Have questions about COVID-19 vaccines? Sourcing is everything

Douglas County Health Department especially focused on working with leaders in minority communities.
Published: Sep. 15, 2021 at 7:03 PM CDT
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OMAHA, Neb. (WOWT) - A day after the Douglas County Health Department shared results of its recent vaccine hesitancy survey, the department offered advice on the most reliable sources of accurate information.

DCHD recommended three sources in particular: your family’s healthcare provider, local media outlets, and your local health department.

“Celebrity tweets are not a good source of information on communicable disease matters,” DCHD said in a release Wednesday.

The survey also showed 83% of those hesitant declined the vaccine because of “past abuse of minority people.” These findings coming months after massive efforts to help build back trust.

“I’m getting frustrated and tired as we continue to try and answer the hesitancy questions,” said Pastor Portia Cavitt of Clair Memorial United Methodist Church.

Phil Rooney with the health department said DCHD knew it would be a struggle, particularly in minority communities: “One of the first things that’s going to come to people’s minds is Tuskegee.”

Douglas County health officials have been working with community leaders within North Omaha — people like Pastor Cavitt.

“We know it helps if the person looks like you when you get that message. So we have been working the churches a great deal on that and other community organizations,” Rooney said. “We’re making progress, it’s not nearly as fast as we’d like it to be.”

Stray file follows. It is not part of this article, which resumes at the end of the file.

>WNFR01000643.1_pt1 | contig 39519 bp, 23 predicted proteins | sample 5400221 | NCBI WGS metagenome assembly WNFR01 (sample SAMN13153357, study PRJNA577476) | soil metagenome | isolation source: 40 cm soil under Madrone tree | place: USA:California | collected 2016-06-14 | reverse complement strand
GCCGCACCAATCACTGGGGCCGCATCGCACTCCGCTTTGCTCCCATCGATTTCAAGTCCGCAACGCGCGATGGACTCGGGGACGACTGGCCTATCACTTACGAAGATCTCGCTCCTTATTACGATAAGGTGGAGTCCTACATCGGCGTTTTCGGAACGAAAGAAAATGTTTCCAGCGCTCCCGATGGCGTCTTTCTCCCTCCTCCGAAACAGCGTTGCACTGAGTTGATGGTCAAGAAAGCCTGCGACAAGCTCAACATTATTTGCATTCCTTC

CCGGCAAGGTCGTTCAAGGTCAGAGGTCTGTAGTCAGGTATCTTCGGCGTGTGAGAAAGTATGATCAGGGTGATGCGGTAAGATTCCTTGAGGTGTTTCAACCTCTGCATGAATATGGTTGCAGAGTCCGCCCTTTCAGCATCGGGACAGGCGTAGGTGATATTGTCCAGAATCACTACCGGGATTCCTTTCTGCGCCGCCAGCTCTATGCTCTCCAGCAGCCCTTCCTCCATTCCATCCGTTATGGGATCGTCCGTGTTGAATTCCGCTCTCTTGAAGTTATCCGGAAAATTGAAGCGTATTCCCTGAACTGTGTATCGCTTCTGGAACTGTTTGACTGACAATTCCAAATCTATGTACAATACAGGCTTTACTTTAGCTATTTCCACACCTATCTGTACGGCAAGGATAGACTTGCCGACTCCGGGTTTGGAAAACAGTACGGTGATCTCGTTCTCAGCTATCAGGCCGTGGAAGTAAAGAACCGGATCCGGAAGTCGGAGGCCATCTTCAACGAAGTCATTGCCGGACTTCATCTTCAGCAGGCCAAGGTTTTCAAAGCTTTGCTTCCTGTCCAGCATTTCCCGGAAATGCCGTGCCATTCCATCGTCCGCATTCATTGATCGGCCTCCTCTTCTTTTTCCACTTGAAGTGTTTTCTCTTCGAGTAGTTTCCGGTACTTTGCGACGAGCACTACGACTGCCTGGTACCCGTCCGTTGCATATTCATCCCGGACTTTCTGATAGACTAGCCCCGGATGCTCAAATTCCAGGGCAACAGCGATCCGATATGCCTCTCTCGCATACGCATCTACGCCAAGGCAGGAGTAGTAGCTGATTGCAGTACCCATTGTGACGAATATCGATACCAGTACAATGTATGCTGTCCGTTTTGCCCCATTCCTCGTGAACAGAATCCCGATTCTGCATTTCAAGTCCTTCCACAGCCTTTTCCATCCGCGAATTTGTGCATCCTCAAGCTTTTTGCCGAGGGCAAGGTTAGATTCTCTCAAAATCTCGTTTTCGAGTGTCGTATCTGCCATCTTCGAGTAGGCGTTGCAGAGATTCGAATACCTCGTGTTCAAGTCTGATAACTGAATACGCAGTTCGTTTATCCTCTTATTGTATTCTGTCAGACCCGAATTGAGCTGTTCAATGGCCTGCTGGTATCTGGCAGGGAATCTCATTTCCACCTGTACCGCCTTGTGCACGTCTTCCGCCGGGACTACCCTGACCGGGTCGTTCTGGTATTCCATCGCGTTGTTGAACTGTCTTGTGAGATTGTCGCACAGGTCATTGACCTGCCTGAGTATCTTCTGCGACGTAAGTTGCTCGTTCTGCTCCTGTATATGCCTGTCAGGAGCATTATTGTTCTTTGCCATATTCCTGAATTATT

Health officials looking to the success in South Omaha where OneWorld Community Health Centers has been going door-to-door.

That’s a rather labor-intensive and slow process but it did generate a lot more vaccinations, so we’re going to take those things and model them and see what we can do in North Omaha,” said Rooney, noting it’s going to take time to rebuild trust in the medical system.

“That was something that was built up over centuries, literally, so in six or eight months you’re not going to change that,” Rooney said, adding that they will continue to try — and that family doctors will likely play a big role.

Pastor Cavitt has been urging doctors to take extra time with minority patients, “making sure they are talking and spending some time with their patients so they can build that trust and relationship.”

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